Geographies in Depth

This 'Friendship Bench' is improving mental health for Zimbabweans

A Zimbabwean Friendship Bench, a vital measure in a country where more than 70% live below the poverty line.

A Zimbabwean Friendship Bench, a vital measure in a country where more than 70% live below the poverty line. Image: World Economic Forum

Anna Lewis
Contributor, Mosaic Science
Share:
Our Impact
What's the World Economic Forum doing to accelerate action on Geographies in Depth?
The Big Picture
Explore and monitor how Africa is affecting economies, industries and global issues
A hand holding a looking glass by a lake
Crowdsource Innovation
Get involved with our crowdsourced digital platform to deliver impact at scale
Stay up to date:

Africa

In 2004, Dixon Chibanda was one of only two psychiatrists working in public healthcare in the whole of Zimbabwe. One day he hoped to open a private practice.

But when one of his patients, Erica, died by suicide, Chibanda’s plans changed. Two psychiatrists weren’t enough for a population of 12 million, he realised. He needed to find a way to provide mental health care for the most disadvantaged.

Chibanda decided to tap into an unexpected resource: grandmothers. As trusted members of the community, many were already working as community health workers across Zimbabwe. If they were also trained in psych therapy, Chibanda realised, these grandmothers could add treating depression to their list of responsibilities.

The project was called the Friendship Bench, because the grandmothers would often deliver therapy from benches outside local health clinics. As Alex Riley detailed in his award-winning Mosaic article last year, the project was massively successful in reducing depressive symptoms in disadvantaged populations.

Having started in Harare, Zimbabwe’s capital, it’s now spreading across the country – and beyond.

In New York, the bench has appeared in Harlem and the Bronx, and over 60,000 people have sat on it. It’s reached Malawi and Tanzania, and is currently being introduced in the Kenyan town of Kericho, where tea plantation workers have high rates of self-harm. Once it’s in place there, Chibanda wants to scale up to the rest of East Africa.

When we speak, he’s preparing to go to Rwanda to help introduce the bench. Fifteen thousand community health workers are waiting for training there. Later this year he’ll head to Liberia for similar work.

Chibanda is constantly using data to drive the next steps. Early on he saw that many users were living with HIV. Now a version of the bench is being integrated into an existing HIV programme. The hope is that improving patients’ mental wellbeing will also improve their adherence to treatment, lowering the level of HIV in their blood.

There’s also work being done to make the bench more accessible to young people. Some are put off by the idea of coming to a clinic and speaking to a grandmother, so university students are being trained to run a version specifically for 12- to 18-year-olds. Both this and the HIV programme are being evaluated in randomised controlled trials.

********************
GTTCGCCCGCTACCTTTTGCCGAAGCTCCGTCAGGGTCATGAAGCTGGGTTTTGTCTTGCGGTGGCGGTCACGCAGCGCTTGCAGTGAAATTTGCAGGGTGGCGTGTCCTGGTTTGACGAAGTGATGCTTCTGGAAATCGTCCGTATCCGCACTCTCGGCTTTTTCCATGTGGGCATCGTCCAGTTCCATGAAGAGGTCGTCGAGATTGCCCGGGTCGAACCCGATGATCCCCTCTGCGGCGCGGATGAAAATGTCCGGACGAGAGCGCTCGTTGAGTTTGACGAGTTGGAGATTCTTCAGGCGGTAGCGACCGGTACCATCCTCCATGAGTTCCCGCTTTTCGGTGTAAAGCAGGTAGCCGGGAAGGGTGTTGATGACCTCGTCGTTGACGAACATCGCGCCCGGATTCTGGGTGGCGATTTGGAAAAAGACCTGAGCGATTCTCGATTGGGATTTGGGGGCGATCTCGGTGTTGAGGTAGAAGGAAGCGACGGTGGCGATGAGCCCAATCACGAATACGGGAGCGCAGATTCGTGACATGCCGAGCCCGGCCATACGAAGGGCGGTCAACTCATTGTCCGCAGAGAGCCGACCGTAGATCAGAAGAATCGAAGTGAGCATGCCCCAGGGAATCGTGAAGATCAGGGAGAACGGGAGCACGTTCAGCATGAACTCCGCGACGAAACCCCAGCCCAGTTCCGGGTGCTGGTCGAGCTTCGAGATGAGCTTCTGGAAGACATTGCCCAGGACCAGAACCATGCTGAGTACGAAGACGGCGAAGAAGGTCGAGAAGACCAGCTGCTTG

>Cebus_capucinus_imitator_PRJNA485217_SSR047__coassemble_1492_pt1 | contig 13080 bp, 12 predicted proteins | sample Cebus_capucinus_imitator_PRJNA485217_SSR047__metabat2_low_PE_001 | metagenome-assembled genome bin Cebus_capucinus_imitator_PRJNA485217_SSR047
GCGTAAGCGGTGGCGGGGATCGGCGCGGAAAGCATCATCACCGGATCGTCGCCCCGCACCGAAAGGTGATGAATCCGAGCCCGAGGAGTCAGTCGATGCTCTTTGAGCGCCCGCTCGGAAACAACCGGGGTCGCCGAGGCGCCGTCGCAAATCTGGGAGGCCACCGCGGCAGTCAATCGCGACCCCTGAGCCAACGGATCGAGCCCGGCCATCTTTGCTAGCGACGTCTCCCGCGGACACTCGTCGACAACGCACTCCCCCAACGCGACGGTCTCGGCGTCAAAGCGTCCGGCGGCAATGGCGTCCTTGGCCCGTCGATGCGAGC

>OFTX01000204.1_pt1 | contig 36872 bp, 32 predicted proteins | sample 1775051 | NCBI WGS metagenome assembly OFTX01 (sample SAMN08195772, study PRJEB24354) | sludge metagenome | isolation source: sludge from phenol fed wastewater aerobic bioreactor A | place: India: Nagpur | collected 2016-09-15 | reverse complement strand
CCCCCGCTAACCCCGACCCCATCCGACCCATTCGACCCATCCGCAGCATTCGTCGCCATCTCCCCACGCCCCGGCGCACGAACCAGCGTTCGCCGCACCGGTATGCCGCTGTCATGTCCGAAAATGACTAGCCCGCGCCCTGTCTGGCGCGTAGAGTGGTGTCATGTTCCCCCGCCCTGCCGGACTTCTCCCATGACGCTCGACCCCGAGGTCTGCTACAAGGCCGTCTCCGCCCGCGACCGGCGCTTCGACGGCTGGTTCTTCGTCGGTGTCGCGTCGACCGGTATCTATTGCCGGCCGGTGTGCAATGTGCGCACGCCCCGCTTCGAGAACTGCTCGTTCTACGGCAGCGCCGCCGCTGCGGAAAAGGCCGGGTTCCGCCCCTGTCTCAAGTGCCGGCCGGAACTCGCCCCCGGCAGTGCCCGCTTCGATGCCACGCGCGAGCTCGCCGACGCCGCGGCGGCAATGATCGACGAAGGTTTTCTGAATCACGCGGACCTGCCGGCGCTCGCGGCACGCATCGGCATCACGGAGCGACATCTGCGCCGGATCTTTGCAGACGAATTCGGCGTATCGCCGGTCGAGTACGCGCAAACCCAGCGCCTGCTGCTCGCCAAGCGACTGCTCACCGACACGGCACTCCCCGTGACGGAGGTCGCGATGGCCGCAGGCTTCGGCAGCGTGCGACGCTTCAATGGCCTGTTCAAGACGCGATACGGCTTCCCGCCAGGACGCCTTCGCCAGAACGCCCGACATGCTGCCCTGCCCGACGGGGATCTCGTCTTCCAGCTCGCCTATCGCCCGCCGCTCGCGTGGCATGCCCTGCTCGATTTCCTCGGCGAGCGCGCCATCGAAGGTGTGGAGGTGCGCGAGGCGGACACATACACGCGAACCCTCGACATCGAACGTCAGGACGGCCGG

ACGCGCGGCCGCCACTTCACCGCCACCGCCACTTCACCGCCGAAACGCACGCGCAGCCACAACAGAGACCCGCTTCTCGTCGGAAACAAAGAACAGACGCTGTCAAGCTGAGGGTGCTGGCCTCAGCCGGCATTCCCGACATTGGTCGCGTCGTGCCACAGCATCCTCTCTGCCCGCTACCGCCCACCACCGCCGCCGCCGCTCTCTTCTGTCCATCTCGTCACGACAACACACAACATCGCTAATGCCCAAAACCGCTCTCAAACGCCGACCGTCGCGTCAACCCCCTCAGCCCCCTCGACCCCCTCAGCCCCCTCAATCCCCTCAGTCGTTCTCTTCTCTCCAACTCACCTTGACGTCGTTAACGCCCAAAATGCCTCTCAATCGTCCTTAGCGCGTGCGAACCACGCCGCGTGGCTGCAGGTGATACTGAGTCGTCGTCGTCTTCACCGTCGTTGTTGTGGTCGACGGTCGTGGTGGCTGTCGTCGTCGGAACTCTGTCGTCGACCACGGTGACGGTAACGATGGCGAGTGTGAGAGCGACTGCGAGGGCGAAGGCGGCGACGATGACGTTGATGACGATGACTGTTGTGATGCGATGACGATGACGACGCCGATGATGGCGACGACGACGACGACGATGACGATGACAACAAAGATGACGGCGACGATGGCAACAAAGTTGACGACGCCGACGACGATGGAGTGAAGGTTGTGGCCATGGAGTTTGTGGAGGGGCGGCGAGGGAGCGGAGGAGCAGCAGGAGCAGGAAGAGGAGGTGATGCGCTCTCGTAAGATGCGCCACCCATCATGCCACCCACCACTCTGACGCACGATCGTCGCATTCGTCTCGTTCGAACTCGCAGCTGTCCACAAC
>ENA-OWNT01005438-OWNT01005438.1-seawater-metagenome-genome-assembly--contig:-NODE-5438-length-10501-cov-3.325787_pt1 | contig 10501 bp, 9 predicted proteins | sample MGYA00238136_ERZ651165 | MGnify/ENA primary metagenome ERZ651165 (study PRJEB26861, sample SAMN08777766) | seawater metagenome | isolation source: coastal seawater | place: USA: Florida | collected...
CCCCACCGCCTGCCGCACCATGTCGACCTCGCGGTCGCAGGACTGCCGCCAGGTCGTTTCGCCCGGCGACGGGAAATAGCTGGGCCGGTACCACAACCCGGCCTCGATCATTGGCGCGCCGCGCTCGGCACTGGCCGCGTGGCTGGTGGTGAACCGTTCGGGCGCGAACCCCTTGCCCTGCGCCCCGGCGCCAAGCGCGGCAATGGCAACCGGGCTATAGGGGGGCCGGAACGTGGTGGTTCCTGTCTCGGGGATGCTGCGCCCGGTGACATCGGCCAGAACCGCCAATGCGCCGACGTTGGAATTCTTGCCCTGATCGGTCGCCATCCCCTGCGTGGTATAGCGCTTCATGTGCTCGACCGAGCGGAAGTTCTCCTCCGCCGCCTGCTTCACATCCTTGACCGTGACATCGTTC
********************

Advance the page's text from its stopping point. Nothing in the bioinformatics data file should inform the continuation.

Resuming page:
Back in Harare, the team is also studying the city’s 50 benches to work out how to optimise the programme in urban settings, while outside the capital, benches have spread to districts across Zimbabwe. The programme is shifting towards being village-based, but still links up with major health centres on difficult cases – grandmothers can refer patients upwards for medication or to clinical psychologists, for example.

But these higher-level services can’t always deliver the same quality of care as the Friendship Bench. It’s something Chibanda feels pressure over.

Have you read?

“The Friendship Bench has become so prominent, and the Ministry of Health has formally endorsed it as a national programme, so everyone is looking at us for the model that takes care of the next level,” Chibanda says. He’d love to help improve those higher-level services, but there’s too much work to do on the bench for now.

“There’s a lot of excitement, but excitement does not always result in funding,” Chibanda says. “It’s very difficult to get money.” He perseveres because he sees the effect the bench has.

Eventually, he’d like to see one in every city. “It sounds ambitious, but if you look at the model, it could be achieved. That’s what I’m really passionate about right now.”

Don't miss any update on this topic

Create a free account and access your personalized content collection with our latest publications and analyses.

Sign up for free

License and Republishing

World Economic Forum articles may be republished in accordance with the Creative Commons Attribution-NonCommercial-NoDerivatives 4.0 International Public License, and in accordance with our Terms of Use.

The views expressed in this article are those of the author alone and not the World Economic Forum.

Related topics:
Geographies in DepthHealth and Healthcare SystemsWellbeing and Mental Health
Share:
World Economic Forum logo
Global Agenda

The Agenda Weekly

A weekly update of the most important issues driving the global agenda

Subscribe today

You can unsubscribe at any time using the link in our emails. For more details, review our privacy policy.

EU falling short of digital transformation goals, new report finds

David Elliott

July 19, 2024

About Us

Events

Media

Partners & Members

  • Sign in
  • Join Us

Language Editions

Privacy Policy & Terms of Service

© 2024 World Economic Forum